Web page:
That depends on a few different factors, the biggest one being overall class behavior. In a 90-minute block schedule, I usually do between two to four drawings. In a shorter 45-minute class, the students earn one or two drawings. I’ve had some disastrous classes (haven’t we all?) where students didn’t earn even one drawing. I’ve also had spectacular days (yea!) where a class earned six.
How and when do students submit tickets for the drawing?
If I have any worksheets or assessments to return to students, I pass them out while students complete their Do Now at the beginning of class. Any student who receives a ticket at that time can add it to the class’s bag. I usually send around a student who finished his or her Do Now early to collect the tickets in the bag.
Where do you keep the submitted tickets for the drawing?
I have a gallon-size Ziploc bag labeled for each of my seven classes. When it comes time to do a drawing I empty the class tickets into a bucket so students can select a winning ticket without seeing the name written on it.
When do you do the drawing? Who does the drawing?
I like to do the drawing at the end of every class period. It only takes about two minutes, so I don’t feel like I’m sacrificing class time (especially since we accomplish so much in class when the students are motivated to be well behaved by the reward system). If time is running short, we carry over the drawings and do them at the beginning of the next class. In the past, I’ve tried doing the drawings only once a week on the last day before the weekend, but I’ve found the students aren’t quite as motivated if they have to wait that long.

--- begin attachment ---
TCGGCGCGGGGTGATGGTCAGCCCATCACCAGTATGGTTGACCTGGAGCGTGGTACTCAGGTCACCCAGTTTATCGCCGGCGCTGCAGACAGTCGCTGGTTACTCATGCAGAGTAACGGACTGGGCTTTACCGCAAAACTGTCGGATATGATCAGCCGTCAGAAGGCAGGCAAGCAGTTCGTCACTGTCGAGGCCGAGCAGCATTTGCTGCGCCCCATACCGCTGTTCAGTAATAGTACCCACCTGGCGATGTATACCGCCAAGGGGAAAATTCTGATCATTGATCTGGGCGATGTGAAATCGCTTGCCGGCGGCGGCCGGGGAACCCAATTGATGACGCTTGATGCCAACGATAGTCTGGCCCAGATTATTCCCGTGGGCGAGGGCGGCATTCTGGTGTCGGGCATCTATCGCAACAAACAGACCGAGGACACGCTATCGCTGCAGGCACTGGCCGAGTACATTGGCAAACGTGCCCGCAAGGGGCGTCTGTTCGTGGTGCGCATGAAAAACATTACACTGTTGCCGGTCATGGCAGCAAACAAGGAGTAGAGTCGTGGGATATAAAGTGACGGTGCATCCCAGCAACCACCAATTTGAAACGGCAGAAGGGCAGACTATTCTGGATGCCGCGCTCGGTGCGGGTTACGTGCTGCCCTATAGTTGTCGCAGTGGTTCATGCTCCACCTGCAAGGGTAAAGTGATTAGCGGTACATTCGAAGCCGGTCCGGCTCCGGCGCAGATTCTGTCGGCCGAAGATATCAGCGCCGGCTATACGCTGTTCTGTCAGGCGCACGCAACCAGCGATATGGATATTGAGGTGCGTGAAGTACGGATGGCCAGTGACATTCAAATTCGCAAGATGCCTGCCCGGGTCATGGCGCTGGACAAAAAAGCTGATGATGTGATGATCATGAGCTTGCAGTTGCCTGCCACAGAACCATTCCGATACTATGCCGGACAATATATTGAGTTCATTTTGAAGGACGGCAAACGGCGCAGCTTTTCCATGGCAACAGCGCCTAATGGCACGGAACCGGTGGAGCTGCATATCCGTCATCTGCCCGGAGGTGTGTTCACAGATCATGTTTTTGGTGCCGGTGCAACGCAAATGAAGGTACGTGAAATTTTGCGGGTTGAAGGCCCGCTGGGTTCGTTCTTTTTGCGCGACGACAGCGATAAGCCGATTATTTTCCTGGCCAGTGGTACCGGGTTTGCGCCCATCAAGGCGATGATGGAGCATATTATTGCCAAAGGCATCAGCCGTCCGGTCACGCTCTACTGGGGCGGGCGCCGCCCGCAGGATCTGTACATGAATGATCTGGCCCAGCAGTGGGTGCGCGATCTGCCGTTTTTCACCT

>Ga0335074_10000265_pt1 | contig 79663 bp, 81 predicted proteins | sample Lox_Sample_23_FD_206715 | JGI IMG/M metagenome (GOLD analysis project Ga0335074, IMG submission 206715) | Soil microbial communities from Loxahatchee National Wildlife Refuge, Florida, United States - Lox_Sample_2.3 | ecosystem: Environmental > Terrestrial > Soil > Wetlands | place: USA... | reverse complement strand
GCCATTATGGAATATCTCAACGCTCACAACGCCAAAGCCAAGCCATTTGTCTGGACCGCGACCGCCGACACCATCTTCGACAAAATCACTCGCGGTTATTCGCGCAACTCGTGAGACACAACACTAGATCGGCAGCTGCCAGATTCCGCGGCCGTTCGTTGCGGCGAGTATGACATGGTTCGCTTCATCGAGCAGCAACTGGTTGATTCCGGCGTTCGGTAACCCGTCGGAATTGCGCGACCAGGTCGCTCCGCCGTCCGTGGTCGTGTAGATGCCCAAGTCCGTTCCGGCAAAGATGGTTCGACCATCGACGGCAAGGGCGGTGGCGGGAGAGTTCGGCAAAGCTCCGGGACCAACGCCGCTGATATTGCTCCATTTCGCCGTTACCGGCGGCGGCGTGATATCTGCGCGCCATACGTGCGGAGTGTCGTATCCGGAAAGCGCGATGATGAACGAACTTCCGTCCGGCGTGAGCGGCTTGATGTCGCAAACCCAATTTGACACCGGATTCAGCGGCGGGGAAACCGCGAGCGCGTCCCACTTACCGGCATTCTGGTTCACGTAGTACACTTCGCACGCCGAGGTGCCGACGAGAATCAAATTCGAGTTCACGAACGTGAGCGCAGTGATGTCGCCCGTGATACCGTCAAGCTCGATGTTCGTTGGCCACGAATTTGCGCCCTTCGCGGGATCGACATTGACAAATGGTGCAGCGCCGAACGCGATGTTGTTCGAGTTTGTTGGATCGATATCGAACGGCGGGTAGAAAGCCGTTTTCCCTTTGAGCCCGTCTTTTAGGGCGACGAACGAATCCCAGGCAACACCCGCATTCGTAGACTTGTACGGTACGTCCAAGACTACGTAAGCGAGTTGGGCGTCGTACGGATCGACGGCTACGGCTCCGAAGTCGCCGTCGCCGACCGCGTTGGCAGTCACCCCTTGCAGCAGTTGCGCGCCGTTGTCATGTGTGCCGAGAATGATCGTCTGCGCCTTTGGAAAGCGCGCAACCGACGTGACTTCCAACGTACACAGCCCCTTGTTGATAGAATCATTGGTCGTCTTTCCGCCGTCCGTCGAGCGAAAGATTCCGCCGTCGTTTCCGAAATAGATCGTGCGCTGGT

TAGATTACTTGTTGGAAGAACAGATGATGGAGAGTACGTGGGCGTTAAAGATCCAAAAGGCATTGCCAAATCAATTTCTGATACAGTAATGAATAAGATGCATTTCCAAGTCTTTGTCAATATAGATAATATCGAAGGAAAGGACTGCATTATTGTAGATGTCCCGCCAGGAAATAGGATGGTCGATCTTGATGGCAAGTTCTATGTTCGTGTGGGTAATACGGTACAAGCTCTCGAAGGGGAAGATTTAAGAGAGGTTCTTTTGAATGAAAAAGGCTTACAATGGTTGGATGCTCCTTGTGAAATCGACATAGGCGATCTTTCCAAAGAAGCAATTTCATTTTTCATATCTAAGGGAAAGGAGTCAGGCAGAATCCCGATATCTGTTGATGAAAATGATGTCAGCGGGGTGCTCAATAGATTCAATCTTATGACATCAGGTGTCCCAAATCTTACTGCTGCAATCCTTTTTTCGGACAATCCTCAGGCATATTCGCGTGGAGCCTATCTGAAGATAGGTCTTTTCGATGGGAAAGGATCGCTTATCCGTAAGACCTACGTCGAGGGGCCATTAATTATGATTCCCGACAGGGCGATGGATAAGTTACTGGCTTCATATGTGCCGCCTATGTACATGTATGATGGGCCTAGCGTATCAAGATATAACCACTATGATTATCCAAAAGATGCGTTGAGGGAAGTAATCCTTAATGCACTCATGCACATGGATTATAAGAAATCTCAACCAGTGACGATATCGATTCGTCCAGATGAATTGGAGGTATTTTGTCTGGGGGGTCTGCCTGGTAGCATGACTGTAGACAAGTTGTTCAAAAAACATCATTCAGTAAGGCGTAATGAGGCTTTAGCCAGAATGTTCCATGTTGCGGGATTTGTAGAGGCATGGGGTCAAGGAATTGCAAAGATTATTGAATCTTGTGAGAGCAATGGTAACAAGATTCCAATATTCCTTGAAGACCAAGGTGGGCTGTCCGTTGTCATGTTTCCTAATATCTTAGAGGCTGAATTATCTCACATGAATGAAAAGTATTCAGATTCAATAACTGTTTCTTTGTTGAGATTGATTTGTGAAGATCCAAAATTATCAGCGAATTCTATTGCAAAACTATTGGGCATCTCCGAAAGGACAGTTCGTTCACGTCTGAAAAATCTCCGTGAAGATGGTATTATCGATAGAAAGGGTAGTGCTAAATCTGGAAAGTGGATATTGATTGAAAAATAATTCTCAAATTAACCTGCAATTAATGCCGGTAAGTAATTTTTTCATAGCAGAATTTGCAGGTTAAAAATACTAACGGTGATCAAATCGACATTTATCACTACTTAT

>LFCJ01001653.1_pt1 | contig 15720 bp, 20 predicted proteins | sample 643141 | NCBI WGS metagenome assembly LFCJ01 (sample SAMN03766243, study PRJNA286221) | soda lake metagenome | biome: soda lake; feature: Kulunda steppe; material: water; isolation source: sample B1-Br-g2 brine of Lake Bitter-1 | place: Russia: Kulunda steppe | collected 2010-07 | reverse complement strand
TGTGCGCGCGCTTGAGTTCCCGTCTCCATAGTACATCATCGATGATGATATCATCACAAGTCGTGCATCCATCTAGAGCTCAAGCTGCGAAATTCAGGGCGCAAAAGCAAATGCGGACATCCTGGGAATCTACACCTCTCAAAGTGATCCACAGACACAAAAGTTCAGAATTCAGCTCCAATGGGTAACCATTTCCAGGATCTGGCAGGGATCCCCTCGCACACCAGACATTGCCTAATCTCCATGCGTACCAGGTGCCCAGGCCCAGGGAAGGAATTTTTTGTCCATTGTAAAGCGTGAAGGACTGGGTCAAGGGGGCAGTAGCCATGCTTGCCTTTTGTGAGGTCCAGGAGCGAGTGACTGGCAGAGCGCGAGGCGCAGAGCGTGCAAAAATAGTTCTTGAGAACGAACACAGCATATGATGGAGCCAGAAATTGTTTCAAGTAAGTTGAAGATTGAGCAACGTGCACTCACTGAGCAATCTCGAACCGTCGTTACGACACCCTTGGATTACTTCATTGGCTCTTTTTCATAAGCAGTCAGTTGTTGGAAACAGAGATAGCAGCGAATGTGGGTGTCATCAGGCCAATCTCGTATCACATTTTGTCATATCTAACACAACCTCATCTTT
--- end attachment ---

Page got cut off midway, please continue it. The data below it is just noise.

Students love being involved in this system, so unless we are running really short on time a student will do the drawing. I choose a student at random and invite that student to the front of the room where I am holding the bucket of tickets. Without looking, the student chooses a ticket and reads the name of the winner to the class.
What prizes do students earn in the drawing?
I try to have something to appeal to every student. I have bathroom passes and homework passes. Before school starts, I stock up on the amazing deals that can be found at Office Depot and Staples. There I find folders, pencils, pens, notebooks, and erasers for as little as a penny each. During the summer I go to garage sales for inexpensive books or fun little items I think my students will like. My mom loves to make jewelry, so she provides earrings and bracelets. Many parents love to donate for the reward system, so I always request the most popular items of all: food, drinks, and gum. They go to Sam’s Club to get good deals in bulk. I ask them to keep each item’s cost less than 50 cents.